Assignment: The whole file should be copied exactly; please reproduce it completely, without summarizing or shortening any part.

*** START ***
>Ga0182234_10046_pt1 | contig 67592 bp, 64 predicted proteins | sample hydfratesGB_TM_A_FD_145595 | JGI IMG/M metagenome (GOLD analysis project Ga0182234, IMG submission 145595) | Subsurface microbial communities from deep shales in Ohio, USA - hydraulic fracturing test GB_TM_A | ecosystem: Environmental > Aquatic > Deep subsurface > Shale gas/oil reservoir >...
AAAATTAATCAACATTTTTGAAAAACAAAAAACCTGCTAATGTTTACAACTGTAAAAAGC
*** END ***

>Ga0182234_10046_pt1 | contig 67592 bp, 64 predicted proteins | sample hydfratesGB_TM_A_FD_145595 | JGI IMG/M metagenome (GOLD analysis project Ga0182234, IMG submission 145595) | Subsurface microbial communities from deep shales in Ohio, USA - hydraulic fracturing test GB_TM_A | ecosystem: Environmental > Aquatic > Deep subsurface > Shale gas/oil reservoir >...
AAAATTAATCAACATTTTTGAAAAACAAAAAACCTGCTAATGTTTACAACTGTAAAAAGC